• Fazzini, K. (2019, February 13). The great Equifax mystery: 17 months later, the stolen data has never been found, and experts are starting to suspect a spy scheme. Retrieved from http://www.cnbc.com/2019/02/13/equifax-mystery-where-is-the-data.html
  • Fleishman, G. (2018, September 8). Equifax data breach, one year later: Obvious errors and no real changes, new report says. Retrieved from http://fortune.com/2018/09/07/equifax-data-breach-one-year-anniversary/
  • GAO. (2018). Actions are taken by Equifax and federal agencies in response to the 2017 breach. United States Government Accountability Office, 1-35. Retrieved from https://www.gao.gov/assets/700/694158.pdf
  • Gressin, S. (2017, September 8). The Equifax data breach: What to do. Retrieved from http://www.consumer.ftc.gov/blog/2017/09/equifax-data-breach-what-do
  • Harmer, B. (2017). In Equifax data breach, three hard lessons in risk. Computerworld Hong Kong. Retrieved from https://csuglobal.idm.oclc.org/login?url=https://search-proquest-com.csuglobal.idm.oclc.org/docview/1946725340?accountid=38569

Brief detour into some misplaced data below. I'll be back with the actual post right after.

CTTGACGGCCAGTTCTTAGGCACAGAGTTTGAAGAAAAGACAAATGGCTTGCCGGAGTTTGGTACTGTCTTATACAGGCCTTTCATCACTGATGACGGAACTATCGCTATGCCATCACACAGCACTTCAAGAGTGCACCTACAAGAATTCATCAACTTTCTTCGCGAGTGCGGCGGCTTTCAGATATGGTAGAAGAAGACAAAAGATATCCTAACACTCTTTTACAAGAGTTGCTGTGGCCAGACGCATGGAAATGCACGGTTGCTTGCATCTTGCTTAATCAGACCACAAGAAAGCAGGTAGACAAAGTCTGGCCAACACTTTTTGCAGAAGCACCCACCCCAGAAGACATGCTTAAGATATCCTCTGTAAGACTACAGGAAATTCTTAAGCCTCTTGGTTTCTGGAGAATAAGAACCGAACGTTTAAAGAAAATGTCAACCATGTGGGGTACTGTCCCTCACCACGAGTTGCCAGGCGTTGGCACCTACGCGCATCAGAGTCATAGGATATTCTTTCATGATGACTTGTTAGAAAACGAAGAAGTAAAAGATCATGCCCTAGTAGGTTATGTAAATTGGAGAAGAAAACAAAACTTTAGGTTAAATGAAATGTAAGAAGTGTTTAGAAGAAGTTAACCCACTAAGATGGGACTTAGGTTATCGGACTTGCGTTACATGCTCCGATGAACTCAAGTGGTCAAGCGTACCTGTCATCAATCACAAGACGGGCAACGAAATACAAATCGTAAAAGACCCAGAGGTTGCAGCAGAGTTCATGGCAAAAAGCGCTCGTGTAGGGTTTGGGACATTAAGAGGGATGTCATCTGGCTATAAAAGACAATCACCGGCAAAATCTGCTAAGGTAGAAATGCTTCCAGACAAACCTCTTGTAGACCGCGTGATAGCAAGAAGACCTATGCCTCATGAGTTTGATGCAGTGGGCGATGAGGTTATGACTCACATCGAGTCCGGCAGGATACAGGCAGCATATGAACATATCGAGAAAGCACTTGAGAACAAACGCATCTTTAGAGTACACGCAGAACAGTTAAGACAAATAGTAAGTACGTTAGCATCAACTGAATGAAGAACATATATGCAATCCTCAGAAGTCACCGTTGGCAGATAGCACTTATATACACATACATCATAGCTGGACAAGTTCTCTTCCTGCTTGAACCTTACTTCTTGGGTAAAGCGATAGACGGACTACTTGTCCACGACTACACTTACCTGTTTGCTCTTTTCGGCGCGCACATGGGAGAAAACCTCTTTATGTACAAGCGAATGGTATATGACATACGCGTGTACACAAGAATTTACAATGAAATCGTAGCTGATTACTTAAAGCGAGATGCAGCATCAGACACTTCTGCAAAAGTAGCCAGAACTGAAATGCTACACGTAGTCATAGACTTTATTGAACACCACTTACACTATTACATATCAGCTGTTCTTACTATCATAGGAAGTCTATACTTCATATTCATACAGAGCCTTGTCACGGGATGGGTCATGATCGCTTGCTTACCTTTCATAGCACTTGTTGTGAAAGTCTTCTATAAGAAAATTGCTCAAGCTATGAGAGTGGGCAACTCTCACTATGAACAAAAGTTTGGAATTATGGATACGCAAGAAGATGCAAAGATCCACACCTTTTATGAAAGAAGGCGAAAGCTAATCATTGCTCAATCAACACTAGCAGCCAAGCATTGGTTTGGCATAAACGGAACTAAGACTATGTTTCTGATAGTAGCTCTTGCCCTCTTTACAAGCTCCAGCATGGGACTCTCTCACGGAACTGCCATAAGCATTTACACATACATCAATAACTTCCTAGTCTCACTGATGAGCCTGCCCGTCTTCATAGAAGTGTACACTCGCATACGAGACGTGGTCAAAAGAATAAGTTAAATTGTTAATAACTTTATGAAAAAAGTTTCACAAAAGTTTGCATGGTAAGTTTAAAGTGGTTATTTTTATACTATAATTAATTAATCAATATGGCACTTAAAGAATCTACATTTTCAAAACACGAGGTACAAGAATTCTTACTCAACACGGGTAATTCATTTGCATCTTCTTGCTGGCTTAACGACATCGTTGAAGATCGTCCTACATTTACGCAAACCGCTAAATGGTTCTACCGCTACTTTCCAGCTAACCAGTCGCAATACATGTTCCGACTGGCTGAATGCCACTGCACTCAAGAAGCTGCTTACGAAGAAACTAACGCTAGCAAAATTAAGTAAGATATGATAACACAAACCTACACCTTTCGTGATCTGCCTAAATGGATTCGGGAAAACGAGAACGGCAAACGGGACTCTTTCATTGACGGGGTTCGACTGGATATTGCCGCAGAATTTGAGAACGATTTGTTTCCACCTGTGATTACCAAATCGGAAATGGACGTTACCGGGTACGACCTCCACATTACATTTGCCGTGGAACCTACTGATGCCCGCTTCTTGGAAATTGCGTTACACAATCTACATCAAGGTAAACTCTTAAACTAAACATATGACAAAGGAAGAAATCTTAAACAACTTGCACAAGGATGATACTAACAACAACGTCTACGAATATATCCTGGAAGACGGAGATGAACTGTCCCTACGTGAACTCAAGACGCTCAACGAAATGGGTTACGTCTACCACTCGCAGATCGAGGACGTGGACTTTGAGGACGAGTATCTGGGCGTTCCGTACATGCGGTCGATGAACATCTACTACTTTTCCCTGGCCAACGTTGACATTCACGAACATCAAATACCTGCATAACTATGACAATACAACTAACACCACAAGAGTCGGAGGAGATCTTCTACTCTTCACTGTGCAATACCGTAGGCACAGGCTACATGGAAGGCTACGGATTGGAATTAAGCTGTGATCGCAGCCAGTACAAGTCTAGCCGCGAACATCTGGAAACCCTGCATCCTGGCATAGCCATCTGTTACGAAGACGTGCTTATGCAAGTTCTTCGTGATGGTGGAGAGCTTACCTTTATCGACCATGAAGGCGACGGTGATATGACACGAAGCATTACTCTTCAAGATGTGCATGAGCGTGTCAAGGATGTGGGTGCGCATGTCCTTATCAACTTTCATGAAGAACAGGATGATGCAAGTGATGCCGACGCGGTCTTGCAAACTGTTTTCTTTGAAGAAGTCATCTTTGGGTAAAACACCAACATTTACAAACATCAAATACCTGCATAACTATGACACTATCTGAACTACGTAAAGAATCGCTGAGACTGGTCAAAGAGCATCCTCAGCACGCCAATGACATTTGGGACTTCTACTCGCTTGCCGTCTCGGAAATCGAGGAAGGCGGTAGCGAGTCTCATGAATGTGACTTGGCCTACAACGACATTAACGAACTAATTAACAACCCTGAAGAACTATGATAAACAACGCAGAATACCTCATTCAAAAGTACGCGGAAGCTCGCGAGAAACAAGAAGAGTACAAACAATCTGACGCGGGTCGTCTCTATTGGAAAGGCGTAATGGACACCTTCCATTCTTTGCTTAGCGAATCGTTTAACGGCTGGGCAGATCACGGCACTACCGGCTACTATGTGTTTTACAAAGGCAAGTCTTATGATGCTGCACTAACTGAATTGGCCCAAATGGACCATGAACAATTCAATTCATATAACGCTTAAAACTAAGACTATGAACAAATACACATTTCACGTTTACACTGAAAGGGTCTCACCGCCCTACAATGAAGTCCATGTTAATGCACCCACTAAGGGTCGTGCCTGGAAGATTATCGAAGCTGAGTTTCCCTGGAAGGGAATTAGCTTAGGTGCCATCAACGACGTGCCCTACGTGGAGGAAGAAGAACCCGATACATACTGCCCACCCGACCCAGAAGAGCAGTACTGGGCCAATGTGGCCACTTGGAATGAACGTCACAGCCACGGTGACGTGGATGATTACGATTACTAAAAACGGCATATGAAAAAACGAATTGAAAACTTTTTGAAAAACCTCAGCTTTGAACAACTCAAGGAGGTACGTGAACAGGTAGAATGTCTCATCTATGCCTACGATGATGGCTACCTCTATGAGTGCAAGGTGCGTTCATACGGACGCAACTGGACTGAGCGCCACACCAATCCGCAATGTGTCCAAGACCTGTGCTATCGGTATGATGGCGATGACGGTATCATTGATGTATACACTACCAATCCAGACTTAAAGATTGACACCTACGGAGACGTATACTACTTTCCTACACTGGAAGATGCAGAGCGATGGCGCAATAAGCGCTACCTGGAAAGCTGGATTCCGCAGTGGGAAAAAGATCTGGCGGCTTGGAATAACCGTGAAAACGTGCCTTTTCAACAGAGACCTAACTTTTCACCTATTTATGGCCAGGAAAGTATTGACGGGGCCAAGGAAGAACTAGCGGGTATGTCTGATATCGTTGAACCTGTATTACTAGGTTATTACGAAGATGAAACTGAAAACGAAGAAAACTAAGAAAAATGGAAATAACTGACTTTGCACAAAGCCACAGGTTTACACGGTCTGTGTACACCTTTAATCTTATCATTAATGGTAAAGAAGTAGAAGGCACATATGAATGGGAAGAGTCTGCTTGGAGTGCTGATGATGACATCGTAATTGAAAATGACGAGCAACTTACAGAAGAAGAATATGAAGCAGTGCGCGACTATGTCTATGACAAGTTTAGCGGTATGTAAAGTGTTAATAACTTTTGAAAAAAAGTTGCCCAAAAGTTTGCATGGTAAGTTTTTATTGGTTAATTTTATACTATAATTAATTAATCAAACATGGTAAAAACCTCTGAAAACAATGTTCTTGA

• Hennig, N. (2018). Security. Library Technology Reports, 54(3), 8. Retrieved from https://csuglobal.idm.oclc.org/login?url=https://search-proquest-com.csuglobal.idm.oclc.org/docview/2020766618?accountid=38569
  • Krebs, B. (2019, December 18). A Chief Security Concern for Executive Teams. Retrieved from https://krebsonsecurity.com/tag/equifax-breach/
  • Moore, T. (2017). On the harms arising from the Equifax data breach of 2017. International Journal of Critical Infrastructure Protection, 19, 47–48.
  • Ng, A., & Musil, S. (2017, September 7). Equifax data breach may affect nearly half the US population. Retrieved from http://www.cnet.com/news/equifax-data-leak-hits-nearly-half-of-the-us-population/
  • Primoff, W., & Kess, S. (2017). The Equifax Data Breach: What CPAs and Firms Need to Know Now? The CPA Journal, 87(12), 14–17.
  • Symanovich, S. (2018). Equifax data breach affects millions of consumers. Here’s what to do. Retrieved from https://www.lifelock.com/learn-data-breaches-equifax-data-breach-2017.html
  • Whittaker, Z. (2019, February 1). Equifax breach was ‘entirely preventable’ had it used basic security measures, says House report. Retrieved from http://techcrunch.com/2018/12/10/equifax-breach-preventable-house-oversight-report/